The keynote speech was given by Doris Christopher, founder of The Pampered Chef. Mrs. Christopher and her husband have given lots of money to universities, including the funding of a massive new library at Valparaiso University in Indiana. But her speech was pretty thin stuff, beginning and ending with the message “Figure out what you like to do, and use your God-given talents.” The middle of the speech was basically an infomercial for The Pampered Chef, and it repeated the sales pitch for that company (sometimes verbatim) that we heard when Mrs. Christopher was introduced.

How much more interesting her speech would have been had she chosen to elaborate on the fact that she was a stay-at-home mom looking for a flexible job opportunity when she began The Pampered Chef in her basement in 1980. At that time, the phrase “flexible work schedule” was an oxymoron, and the idea of a woman starting what would become a multi-million dollar company was pretty hard to imagine. If she had elaborated on going against the tide and becoming an entrepreneur, she would have given a much more valuable message to a group of young people headed into a turbulent global economy.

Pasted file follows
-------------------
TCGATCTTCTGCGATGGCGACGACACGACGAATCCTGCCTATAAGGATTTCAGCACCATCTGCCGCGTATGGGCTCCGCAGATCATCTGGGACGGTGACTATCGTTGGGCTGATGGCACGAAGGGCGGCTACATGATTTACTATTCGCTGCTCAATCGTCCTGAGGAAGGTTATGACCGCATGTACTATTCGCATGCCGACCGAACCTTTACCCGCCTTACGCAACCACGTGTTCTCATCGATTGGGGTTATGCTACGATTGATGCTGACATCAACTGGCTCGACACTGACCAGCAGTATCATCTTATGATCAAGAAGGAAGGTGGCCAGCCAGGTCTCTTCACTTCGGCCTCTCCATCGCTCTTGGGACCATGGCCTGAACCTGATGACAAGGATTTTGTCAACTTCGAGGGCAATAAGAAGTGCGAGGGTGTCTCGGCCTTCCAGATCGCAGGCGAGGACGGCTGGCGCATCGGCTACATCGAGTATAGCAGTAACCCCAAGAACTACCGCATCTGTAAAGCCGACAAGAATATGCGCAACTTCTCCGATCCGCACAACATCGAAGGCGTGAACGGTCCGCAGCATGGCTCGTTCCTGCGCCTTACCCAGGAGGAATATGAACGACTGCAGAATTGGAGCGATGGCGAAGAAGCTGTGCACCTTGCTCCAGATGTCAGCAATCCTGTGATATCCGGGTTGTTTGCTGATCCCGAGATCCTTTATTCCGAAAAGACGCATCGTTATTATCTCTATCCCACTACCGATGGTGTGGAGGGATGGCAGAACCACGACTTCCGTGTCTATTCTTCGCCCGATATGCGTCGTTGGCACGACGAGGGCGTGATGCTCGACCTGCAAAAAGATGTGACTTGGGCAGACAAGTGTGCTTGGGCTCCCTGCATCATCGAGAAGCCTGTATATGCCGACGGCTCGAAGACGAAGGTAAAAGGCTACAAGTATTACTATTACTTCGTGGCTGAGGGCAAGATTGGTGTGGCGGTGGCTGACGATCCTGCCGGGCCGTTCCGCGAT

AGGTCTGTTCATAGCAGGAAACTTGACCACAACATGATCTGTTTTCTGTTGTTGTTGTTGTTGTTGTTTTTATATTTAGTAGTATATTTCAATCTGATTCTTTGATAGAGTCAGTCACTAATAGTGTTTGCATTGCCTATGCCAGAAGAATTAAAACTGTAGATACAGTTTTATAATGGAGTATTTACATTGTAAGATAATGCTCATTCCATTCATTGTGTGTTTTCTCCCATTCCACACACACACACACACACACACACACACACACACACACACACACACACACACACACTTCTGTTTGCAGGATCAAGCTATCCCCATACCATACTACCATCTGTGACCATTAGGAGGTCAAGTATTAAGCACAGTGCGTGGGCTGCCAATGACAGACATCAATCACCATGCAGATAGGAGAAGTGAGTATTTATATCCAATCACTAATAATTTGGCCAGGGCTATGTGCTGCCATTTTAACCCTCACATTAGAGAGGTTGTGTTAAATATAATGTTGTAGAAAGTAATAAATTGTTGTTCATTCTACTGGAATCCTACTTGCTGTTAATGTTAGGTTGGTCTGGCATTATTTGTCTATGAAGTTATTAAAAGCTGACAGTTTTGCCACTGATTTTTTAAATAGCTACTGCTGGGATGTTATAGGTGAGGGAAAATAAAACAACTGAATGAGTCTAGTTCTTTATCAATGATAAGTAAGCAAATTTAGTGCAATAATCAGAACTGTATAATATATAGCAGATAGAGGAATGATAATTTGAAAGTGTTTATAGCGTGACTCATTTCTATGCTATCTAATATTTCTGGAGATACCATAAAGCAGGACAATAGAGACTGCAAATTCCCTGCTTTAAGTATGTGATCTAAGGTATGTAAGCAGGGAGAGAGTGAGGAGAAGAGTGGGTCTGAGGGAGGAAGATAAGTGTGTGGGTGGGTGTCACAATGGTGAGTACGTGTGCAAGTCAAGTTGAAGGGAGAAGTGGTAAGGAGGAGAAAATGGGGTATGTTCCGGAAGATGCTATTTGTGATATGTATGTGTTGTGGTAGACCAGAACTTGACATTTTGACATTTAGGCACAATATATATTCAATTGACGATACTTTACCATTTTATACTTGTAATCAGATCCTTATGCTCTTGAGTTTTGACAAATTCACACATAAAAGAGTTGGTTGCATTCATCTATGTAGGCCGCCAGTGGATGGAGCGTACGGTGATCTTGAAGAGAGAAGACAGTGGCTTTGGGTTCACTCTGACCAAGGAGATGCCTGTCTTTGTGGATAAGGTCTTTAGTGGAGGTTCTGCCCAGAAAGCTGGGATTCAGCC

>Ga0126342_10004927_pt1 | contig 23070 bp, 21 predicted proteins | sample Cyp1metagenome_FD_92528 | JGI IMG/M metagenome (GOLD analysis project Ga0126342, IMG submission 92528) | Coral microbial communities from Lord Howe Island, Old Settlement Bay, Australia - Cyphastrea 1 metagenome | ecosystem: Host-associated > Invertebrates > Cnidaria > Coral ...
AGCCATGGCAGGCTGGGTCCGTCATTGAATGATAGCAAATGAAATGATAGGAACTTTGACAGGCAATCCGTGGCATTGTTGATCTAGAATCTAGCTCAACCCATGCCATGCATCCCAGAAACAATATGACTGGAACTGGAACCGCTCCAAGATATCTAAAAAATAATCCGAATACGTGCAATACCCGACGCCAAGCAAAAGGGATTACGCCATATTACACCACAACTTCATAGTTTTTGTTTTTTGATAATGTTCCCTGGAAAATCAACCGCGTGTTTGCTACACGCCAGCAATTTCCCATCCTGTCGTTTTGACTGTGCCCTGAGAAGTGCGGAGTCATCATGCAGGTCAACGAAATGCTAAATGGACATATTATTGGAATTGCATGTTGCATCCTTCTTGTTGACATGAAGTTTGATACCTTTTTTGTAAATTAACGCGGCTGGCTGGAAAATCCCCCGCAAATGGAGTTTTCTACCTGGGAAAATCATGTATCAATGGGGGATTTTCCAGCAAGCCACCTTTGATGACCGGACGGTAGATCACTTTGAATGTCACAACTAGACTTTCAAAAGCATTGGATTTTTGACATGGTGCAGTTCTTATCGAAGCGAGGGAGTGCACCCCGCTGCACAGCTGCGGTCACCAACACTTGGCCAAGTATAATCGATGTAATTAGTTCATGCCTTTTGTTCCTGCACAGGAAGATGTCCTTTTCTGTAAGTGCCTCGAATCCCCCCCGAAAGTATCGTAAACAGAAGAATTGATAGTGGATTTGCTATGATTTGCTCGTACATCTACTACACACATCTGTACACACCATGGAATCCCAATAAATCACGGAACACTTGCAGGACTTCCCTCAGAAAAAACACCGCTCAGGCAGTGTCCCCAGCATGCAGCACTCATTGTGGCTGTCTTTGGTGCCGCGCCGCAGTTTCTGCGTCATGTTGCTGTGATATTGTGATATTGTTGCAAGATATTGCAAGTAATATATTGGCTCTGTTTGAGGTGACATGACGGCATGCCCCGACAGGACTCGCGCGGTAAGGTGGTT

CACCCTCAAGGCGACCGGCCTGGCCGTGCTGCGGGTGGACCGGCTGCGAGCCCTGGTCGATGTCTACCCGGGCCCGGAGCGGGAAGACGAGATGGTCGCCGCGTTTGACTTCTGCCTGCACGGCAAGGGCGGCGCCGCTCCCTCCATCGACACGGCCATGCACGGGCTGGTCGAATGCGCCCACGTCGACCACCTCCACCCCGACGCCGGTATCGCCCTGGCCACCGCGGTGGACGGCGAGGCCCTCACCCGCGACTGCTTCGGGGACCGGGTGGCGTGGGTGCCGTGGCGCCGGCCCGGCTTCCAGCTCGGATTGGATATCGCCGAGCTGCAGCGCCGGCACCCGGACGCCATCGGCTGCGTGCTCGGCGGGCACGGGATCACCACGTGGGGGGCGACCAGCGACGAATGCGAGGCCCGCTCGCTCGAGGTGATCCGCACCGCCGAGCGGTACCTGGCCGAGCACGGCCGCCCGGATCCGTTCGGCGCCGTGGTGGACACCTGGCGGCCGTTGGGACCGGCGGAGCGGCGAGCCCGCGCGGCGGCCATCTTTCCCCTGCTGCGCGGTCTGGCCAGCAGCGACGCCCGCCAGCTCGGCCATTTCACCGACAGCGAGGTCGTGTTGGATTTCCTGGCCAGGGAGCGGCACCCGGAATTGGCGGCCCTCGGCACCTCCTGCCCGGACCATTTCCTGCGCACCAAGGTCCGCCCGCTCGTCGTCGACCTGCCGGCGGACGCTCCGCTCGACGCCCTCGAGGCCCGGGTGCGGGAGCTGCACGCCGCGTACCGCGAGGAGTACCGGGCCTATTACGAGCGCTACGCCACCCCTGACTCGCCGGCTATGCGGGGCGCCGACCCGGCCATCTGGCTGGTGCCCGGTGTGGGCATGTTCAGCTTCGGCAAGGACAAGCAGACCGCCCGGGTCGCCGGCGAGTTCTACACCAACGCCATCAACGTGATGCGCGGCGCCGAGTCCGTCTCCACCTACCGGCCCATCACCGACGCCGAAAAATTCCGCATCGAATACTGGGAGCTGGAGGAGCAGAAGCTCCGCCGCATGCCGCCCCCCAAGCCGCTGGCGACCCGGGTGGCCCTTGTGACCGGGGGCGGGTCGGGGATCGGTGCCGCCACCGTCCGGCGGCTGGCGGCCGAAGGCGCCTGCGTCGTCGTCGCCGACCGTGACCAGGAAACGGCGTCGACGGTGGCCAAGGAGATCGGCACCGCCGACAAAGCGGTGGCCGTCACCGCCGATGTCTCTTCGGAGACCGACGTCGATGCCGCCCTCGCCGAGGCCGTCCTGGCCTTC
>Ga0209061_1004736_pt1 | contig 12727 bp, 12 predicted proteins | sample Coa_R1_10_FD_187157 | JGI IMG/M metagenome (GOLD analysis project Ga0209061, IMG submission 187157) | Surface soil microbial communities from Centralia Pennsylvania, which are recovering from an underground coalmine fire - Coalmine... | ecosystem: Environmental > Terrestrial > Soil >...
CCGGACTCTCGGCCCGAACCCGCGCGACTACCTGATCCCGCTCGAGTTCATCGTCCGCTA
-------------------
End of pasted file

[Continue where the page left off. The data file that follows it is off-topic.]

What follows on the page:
This was the first graduation ceremony I’ve attended since the early 1980s, which might explain my shock at the behavior of so-called adults in the audience. Throughout the entire program (which was over two hours long), people milled up and down the aisles, handing their kids flowers and calling out to them to smile as they took photos---while the graduates were seated and the speakers were at the podium!

Once the graduates began lining up to ascend the stage and accept their diplomas, things got worse. Crowds of eager parents with cameras blocked the aisles and got in the way of the grads as they filed up row by row. Parents screamed their kids’ names as they were announced. One idiot set off an air horn; had I been next to him, he’d be wearing it right now.